“I dealt with some toxic people for 6 years. Talk about a fail! I did everything I could to please these people. Not acting like myself, being ashamed of my culture, history, and opportunities. It was a horrible time, and I finally discovered that I didn’t want to be in their shadows anymore. I’ve worked hard to become more confident, take steps to achieve achievable goals, and build a strong foundation with good people in my life! It’s taken several years, but I couldn’t be happier where I am at in my life!” – Angie Geno, Legislative Affairs

“I procrastinated majorly all through high school, and it always left me in a terrible state of stress by the end of the semester. Once I realized how close I was to failing all my classes, I’d have a mini-breakdown and confess to parents yet again how behind I was. Instead of scolding me as they probably should, they prayed for me and stressed themselves out on my behalf. Every night I could count on them hugging and reassuring me I could do it, and even if I could, it was still fine. My teachers were also great whenever I finally reached out, offering me advice, resources, and encouragement. I’m ever grateful to all of them.” – Danae Fouts, Executive Assistant

What advice/thoughts/statements do you have for your peers here at LBCC when it comes to Mental Health?

“Never be afraid to ask for help, with anything! Be it your schoolwork, home life, food security, or even just general indecision. The best thing that I have learned to do is talk to others about my issues. This gives me unparalleled insight into how others cope or deal with things, and best of all it gets the issue out of my head and off of my chest. Just take life one day at a time!” – Will Shields, Campus Outreach Coordinator 

“I cannot stress enough how important it is to take care of yourself mentally. Even if it is for 10 minutes a day, take that time to do something for yourself. It makes a huge difference in stress and happiness.” – Miranda Mullin, Finance Director

“Take the time to evaluate how you really feel and don’t pretend to feel something you don’t. It’s okay to be sad or angry, but don’t hide those feelings and push them back. At the same time, when you feel happy, remember what’s making you feel that way so when you start to feel sad or upset you can try using what makes you happy to be less sad or upset.” – Dylan Marchese, Vice President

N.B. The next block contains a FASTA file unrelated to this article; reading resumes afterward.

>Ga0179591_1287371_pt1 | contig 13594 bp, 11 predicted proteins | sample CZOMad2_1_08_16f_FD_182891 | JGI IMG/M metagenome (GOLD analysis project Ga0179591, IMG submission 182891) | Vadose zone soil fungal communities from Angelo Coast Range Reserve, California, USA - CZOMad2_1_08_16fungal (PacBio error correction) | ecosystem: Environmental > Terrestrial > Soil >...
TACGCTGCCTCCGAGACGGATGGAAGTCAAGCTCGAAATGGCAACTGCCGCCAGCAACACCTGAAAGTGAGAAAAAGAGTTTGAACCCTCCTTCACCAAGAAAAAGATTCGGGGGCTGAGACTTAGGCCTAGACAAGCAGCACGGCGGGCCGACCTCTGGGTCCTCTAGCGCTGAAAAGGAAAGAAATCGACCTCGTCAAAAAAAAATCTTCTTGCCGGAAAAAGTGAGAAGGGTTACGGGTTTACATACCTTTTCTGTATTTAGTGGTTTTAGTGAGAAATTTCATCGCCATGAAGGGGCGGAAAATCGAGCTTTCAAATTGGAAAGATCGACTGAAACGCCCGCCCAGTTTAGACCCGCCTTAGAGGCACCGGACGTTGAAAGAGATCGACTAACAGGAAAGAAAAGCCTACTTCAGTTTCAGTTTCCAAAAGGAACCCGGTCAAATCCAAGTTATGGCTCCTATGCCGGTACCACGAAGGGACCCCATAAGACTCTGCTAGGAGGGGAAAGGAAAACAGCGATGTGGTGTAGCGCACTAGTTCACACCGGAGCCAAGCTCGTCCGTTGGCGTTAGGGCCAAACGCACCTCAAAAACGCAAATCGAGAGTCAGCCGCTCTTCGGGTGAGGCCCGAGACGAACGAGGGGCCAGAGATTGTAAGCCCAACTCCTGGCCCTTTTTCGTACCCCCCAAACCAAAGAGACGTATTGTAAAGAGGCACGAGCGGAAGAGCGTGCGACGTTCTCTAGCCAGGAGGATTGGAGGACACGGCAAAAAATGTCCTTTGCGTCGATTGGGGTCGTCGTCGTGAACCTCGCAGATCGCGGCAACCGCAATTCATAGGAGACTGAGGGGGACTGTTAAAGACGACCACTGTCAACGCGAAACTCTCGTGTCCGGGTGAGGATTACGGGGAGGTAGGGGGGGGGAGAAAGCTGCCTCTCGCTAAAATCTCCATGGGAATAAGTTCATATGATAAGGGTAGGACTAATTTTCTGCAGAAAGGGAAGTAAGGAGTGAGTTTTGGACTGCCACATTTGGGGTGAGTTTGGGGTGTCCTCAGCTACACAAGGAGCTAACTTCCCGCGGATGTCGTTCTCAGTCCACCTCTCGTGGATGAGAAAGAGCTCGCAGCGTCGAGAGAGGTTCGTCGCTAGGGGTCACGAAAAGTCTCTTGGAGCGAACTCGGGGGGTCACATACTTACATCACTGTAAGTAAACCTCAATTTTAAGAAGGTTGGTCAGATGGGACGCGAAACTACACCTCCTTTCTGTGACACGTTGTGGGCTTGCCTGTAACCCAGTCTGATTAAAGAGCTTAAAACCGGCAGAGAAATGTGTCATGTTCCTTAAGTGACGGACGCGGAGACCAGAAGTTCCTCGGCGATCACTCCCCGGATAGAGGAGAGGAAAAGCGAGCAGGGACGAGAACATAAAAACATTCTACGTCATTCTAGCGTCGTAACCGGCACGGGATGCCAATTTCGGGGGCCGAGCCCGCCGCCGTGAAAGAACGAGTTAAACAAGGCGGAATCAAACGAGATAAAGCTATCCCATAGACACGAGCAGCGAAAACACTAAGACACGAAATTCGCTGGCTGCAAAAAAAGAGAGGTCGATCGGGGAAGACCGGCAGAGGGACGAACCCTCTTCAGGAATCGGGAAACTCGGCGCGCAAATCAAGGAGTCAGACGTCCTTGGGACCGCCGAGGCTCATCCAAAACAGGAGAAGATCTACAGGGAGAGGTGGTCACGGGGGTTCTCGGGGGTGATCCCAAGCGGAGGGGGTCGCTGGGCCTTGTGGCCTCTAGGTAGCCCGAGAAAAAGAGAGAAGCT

“It’s so easy to get overwhelmed by our mental health (trust me, I know). Please, please, please do not be afraid to reach out for help! If you want to talk to someone, people are here to listen. If you need help with something, people are here to support you. If you need resources, we can hook you up with some. Mental health has a really negative stigma, but there’s absolutely nothing wrong with talking to someone about it! Take time for yourself, get some sunshine, watch your favorite movie, bake some banana bread, or do anything else that brings you joy. Your mental health is super important and LBCC is here to help you with it!”

 – Hannah Briggs, President

The SLC team wants to help normalize talking about mental health. We all face challenges in life, especially as college students. Knowing you have support from those around you who’ve experienced similar issues is one step towards coping and overcoming.

We have resources here at LBCC that are open for you, including 24-hour counseling support. If you need someone to talk to, know you have that here at LBCC. To echo the voice of the Student Leaders, don’t hesitate to reach out and ask for support.

Join the SLC and the rest of the student body on Thursday, May 13, 2021, for Darryl Bellamy JR’s discussion on mental health wellness and conquering fears in life.